Reshaping the order
This month’s topline events
NATO Moves to Expand. NATO leaders, meeting at a summit in Madrid, formally agreed to invite Finland and Sweden to join the Alliance, paving the way for the admission of NATO’s newest members since 2020. The move came after Turkish president Recep Tayyip Erdogan dropped his objections to the accession process when the two Nordic nations agreed to take certain actions to restrict terrorist groups, including PKK, a Kurdish pro-independence group against which the Turkish government has sought to clamp down.
- Shaping the order. Sweden and Finland’s momentous decision to seek NATO membership, after decades of official neutrality, reinforces NATO’s critical role as an alliance of democracies aimed at defending its members against aggression. The move also represents a strategic setback for Russian president Vladimir Putin, who has been seeking to weaken and divide NATO and had warned against admitting the two nations, but now faces an Alliance that is perhaps more unified and determined than ever.
- Hitting home. The addition of Sweden and Finland to NATO will bring in two new highly capable partners to help the United States defend against threats to American security, including those posed by Russia.
- What to do. The Biden administration and other NATO governments should work with lawmakers in their countries to ensure swift ratification of the accession protocols required to admit the two new Alliance members.
EU Aligns on Ukraine. On a historic visit to Kyiv, the leaders of France, Germany, and Italy stood together with Ukrainian president Volodymyr Zelenskyy as they pledged to bolster assistance for Ukraine and announced their support for Ukraine’s bid to become a member of the European Union. The EU followed by granting the country “candidate status,” marking the beginning of what could potentially be a years-long process for accession. The European leaders later joined President Biden and other G7 partners for a summit in Germany at which they agreed to strengthen penalties against Russia, including banning Russian gold, cracking down on the Kremlin’s efforts to evade sanctions, and considering a price cap on Russian oil.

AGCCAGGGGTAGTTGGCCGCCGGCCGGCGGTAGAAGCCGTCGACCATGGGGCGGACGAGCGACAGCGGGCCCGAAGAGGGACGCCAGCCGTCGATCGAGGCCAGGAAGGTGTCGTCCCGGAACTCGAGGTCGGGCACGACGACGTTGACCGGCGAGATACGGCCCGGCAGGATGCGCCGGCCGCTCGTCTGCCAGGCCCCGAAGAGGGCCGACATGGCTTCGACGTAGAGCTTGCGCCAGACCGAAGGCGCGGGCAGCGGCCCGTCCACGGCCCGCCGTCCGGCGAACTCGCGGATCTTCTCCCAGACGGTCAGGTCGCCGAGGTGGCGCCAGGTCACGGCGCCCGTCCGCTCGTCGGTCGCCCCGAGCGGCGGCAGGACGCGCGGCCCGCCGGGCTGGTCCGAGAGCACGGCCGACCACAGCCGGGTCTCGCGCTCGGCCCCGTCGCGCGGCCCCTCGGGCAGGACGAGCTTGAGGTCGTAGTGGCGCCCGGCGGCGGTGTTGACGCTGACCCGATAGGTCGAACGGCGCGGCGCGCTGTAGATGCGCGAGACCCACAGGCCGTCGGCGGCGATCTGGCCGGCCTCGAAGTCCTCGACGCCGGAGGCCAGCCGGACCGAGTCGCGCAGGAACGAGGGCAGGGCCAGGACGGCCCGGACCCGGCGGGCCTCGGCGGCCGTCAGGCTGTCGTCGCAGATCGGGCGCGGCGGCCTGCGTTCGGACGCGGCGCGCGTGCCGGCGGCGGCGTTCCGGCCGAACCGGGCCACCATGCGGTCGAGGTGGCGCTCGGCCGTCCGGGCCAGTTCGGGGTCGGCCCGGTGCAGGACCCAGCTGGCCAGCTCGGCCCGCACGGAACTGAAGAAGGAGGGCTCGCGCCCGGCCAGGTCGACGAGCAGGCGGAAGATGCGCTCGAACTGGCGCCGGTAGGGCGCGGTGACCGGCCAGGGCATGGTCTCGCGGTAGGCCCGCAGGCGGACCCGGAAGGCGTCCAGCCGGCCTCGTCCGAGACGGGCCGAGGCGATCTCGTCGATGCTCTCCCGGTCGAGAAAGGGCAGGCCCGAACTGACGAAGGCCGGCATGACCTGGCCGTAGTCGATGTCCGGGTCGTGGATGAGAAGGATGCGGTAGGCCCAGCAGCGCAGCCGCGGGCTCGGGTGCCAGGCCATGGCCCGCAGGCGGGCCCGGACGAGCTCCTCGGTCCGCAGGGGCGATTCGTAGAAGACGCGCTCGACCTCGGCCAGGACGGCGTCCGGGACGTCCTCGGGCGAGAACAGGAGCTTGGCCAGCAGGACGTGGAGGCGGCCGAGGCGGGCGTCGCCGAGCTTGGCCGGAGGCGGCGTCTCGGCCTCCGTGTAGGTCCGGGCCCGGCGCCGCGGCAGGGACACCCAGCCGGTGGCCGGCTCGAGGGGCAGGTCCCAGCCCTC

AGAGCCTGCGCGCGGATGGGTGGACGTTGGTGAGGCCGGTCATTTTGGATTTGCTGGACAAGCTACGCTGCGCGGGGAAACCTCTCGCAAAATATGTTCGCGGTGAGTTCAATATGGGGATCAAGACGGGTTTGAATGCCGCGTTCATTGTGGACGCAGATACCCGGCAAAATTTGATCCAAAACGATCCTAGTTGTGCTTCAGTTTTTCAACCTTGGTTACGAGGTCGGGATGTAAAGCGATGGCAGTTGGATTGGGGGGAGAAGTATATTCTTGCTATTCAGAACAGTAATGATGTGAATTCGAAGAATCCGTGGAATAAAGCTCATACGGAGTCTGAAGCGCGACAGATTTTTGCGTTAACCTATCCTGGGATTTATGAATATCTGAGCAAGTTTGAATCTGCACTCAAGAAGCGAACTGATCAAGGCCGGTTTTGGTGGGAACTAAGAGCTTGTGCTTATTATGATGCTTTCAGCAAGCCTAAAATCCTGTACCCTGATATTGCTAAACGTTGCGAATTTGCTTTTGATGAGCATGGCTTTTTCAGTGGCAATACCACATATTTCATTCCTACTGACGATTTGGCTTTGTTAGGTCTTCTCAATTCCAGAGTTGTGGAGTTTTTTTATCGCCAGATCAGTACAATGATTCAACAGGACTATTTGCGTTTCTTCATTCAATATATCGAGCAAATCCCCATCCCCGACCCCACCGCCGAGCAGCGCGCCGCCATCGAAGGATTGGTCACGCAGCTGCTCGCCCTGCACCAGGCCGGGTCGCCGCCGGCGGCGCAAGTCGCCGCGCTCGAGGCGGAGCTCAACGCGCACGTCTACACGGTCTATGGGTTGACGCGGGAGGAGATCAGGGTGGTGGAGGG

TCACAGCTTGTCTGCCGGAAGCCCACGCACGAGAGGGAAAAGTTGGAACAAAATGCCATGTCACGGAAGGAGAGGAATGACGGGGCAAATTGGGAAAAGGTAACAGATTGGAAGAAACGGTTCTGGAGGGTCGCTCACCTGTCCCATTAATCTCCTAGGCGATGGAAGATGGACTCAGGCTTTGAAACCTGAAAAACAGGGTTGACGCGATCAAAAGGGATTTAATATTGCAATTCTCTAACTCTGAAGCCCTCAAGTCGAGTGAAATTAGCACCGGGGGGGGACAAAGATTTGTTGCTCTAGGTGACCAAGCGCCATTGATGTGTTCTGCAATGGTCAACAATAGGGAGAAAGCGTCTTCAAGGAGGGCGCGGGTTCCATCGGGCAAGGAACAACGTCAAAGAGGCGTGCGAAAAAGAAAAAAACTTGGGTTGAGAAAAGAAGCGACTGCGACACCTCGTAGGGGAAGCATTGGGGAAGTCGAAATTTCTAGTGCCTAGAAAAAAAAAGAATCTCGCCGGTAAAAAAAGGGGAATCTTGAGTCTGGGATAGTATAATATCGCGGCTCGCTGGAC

- Shaping the order. The joint visit to Kyiv by the three European leaders showcased a remarkable degree of alignment with Ukraine, after it appeared that France and Germany were resisting Ukraine’s efforts to join the EU and pushing Ukrainian territorial concessions. The move to begin accession talks on EU membership marks a significant milestone, and, if approved, could deeply undermine Putin’s efforts to bring Ukraine into Russia’s economic orbit.
- Hitting home. America benefits from working closely with the EU – which has a combined economy larger than the United States – to help support frontline democracies and stand up to autocratic aggression.
- What to do. The Biden administration should continue to work closely with its European and G7 allies to provide military and economic assistance to Ukraine, while supporting Ukraine’s efforts to meet the requirements to become a member of the EU.
BRICS Stand with Putin. Vladimir Putin joined the leaders of China, India, Brazil and South Africa at a virtual BRICS summit meeting organized by Chinese president Xi Jinping, giving Putin his most high-profile international engagement since Russia’s February invasion of Ukraine. Putin used the occasion to cite the “deepening cooperation” among BRICS members, as the five leaders signed a “Beijing Declaration” pledging to work together on supply chain resilience and digital trade. Iran and Argentina reportedly submitted applications to join the BRICS as well.
- Shaping the order. The participation by the leaders of three rising democracies – India, Brazil, and South Africa – highlighted the failure of Western efforts to isolate Putin in the wake of his invasion of Ukraine. As India continues to increase its purchases of Russian oil, Putin suggested that Russian trade with BRICS countries jumped 38% in the first quarter of this year, providing the Kremlin with an important conduit to undercut Western sanctions.
- Hitting home. Though they have led to higher gas prices for Americans, sanctions on Russian oil are serving to pressure the Kremlin to end its brutal war in Ukraine and constrain Russia’s ability to challenge US security interests.